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Keratoconus

What Is Keratoconus?

Keratoconus is an eye disease in which the normally round front surface of the eye, or cornea, thins and begins to bulge into a cone-like shape. This cone-like shape deflects light as it enters the eye on its way to the retina, causing distorted vision. Light-sensitivity and uncomfortable eyes can also result.

Who Gets Keratoconus?

Keratoconus can occur in one or both eyes and often begins during a person’s teens or early 20s. The condition gets steadily worse as time goes by.

How Is Keratoconus Treated?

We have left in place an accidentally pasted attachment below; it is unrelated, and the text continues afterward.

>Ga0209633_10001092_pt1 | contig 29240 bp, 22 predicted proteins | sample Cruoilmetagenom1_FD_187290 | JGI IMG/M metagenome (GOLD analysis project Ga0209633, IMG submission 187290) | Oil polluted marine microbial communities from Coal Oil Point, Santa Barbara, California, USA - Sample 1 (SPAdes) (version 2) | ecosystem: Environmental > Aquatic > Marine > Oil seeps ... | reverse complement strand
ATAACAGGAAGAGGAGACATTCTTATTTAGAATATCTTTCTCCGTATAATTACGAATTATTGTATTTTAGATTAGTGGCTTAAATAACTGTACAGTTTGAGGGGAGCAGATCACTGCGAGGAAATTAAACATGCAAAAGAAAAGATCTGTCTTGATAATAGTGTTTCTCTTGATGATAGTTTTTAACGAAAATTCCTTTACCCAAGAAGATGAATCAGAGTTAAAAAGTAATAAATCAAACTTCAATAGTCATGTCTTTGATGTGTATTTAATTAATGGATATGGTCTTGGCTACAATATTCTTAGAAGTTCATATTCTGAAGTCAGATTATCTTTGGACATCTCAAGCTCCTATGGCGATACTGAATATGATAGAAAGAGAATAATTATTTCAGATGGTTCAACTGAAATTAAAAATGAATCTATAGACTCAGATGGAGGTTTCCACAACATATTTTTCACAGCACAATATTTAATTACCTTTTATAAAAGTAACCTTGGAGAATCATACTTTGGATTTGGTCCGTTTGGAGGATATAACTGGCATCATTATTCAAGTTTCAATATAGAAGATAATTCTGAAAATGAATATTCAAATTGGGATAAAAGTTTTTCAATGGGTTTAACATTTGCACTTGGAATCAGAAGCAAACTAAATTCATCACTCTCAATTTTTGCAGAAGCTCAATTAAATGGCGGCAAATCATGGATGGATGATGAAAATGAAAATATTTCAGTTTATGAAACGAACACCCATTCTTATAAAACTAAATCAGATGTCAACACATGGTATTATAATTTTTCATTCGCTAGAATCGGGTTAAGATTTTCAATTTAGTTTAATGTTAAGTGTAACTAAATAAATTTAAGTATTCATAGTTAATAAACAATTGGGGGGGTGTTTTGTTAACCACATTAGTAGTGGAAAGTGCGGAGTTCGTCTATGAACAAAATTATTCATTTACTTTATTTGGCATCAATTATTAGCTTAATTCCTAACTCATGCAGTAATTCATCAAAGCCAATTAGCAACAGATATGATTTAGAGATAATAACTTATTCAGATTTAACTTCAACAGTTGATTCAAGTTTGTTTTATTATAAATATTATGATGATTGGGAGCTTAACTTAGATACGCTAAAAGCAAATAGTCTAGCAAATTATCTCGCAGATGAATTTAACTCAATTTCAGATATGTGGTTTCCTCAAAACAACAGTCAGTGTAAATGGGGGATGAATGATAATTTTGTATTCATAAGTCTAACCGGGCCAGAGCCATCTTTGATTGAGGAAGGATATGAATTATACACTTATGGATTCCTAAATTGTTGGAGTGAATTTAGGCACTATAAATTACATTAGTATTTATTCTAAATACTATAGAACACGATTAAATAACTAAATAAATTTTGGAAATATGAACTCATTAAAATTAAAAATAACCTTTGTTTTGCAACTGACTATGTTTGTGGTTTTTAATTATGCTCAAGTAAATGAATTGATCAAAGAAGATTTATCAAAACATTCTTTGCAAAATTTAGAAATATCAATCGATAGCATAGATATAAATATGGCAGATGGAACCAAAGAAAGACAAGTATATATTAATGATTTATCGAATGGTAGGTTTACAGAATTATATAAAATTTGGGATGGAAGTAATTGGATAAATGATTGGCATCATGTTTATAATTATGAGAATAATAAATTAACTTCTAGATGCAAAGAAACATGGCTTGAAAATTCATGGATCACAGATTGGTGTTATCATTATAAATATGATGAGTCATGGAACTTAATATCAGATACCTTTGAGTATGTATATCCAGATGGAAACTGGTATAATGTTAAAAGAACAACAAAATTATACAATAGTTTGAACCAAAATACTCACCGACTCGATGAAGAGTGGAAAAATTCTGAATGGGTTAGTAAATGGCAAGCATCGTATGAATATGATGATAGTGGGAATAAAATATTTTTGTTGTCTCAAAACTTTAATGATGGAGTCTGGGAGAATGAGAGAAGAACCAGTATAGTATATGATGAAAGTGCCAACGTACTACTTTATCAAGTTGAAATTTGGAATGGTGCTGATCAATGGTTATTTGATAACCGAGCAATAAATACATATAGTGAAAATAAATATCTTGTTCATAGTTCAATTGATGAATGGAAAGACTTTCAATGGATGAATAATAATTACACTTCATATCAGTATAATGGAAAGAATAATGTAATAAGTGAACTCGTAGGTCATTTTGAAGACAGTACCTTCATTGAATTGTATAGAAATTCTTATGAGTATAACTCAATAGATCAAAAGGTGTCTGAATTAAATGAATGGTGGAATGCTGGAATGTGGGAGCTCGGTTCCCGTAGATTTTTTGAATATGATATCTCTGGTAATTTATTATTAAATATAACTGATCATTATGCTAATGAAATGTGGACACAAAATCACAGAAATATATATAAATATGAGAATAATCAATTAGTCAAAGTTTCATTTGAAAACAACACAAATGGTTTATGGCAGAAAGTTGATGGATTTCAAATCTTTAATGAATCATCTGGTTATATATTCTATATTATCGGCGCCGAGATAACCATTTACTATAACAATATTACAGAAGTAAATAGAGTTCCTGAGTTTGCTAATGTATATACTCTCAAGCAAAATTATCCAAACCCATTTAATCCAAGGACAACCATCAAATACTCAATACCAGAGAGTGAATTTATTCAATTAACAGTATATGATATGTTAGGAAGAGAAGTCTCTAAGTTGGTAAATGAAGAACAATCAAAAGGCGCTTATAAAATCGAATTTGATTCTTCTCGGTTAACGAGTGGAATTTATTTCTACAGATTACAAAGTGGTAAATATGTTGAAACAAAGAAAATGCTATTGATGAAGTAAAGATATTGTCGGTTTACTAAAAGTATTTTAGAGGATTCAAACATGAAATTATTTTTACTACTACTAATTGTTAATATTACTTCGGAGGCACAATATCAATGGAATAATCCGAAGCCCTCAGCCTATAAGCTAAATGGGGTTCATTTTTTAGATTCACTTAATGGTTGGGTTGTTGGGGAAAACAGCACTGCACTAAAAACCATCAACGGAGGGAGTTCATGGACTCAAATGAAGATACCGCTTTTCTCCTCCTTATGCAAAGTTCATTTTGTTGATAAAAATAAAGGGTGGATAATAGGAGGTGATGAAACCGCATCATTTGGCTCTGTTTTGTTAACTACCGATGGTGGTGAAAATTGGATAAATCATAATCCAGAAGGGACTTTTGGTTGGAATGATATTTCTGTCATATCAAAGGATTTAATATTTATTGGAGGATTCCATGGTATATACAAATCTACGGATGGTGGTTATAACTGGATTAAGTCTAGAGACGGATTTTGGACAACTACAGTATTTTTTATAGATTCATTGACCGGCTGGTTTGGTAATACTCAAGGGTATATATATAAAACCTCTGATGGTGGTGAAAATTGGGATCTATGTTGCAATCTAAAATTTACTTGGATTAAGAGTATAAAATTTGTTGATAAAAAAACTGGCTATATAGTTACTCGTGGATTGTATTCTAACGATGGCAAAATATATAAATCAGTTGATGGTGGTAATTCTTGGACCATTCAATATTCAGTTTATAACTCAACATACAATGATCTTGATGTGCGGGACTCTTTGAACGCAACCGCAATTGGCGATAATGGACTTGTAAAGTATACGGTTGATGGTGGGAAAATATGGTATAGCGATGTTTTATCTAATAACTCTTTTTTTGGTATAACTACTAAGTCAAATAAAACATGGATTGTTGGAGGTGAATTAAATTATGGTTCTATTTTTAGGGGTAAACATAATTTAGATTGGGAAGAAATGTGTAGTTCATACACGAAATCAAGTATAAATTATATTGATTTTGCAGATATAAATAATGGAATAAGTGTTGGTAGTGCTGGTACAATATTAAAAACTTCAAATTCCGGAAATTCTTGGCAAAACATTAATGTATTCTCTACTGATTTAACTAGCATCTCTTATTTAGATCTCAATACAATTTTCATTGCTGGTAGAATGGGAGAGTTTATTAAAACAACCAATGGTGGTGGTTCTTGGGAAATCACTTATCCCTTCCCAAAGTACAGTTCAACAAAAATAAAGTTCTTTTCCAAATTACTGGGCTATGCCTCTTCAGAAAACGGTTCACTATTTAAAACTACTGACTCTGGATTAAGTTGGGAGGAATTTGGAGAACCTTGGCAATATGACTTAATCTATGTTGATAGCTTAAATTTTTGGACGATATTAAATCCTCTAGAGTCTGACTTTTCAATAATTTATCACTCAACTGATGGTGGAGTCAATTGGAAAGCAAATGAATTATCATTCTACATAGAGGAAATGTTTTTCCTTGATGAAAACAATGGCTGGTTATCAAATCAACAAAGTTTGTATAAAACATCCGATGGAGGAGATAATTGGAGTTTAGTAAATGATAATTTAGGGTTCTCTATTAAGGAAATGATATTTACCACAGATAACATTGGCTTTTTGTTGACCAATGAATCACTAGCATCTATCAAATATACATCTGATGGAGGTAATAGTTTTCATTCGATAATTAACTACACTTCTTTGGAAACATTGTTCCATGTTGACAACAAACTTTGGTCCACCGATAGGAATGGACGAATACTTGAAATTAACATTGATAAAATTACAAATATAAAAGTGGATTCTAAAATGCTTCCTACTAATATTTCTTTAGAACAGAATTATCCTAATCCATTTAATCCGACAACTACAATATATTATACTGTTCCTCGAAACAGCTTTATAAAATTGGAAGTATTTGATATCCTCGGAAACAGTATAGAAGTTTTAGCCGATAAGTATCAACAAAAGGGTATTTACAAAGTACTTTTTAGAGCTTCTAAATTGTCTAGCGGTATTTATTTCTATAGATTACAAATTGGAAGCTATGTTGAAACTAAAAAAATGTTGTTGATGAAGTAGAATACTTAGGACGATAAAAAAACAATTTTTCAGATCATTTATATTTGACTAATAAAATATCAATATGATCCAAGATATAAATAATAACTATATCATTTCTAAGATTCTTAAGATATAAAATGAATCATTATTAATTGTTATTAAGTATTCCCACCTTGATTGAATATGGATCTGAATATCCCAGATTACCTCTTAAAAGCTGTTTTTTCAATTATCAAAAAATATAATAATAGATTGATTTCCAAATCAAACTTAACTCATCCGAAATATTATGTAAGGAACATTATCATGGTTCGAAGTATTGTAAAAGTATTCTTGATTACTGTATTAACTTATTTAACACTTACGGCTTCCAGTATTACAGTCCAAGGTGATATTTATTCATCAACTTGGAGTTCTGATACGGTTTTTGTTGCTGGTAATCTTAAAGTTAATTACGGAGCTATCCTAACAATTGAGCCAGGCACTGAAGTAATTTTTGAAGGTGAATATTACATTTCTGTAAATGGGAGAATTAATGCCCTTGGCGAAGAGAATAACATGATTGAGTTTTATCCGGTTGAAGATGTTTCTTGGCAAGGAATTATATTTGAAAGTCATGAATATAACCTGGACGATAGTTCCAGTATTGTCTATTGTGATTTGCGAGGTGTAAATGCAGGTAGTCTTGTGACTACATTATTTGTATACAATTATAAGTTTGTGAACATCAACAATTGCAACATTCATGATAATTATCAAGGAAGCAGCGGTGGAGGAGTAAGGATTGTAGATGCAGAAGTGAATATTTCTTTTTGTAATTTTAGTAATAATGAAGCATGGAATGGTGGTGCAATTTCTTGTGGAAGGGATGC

As the disease advances, regular soft contact lenses and eyeglasses may not be enough to restore best vision.

Treatments for progressive keratoconus include:

  • Corneal cross-linking (CXL)
  • Custom soft contact lenses
  • Gas-permeable contact lenses
  • “Piggybacking” two different types of contact lenses on the eye
  • Hybrid contact lenses
  • Scleral and semi-scleral lenses
  • Intacs – surgically-applied corneal implants
  • Topography-guided conductive keratoplasty
  • Corneal transplant

Video

Optometric Associates, New Holland, Pa. from David D. Speace on Vimeo.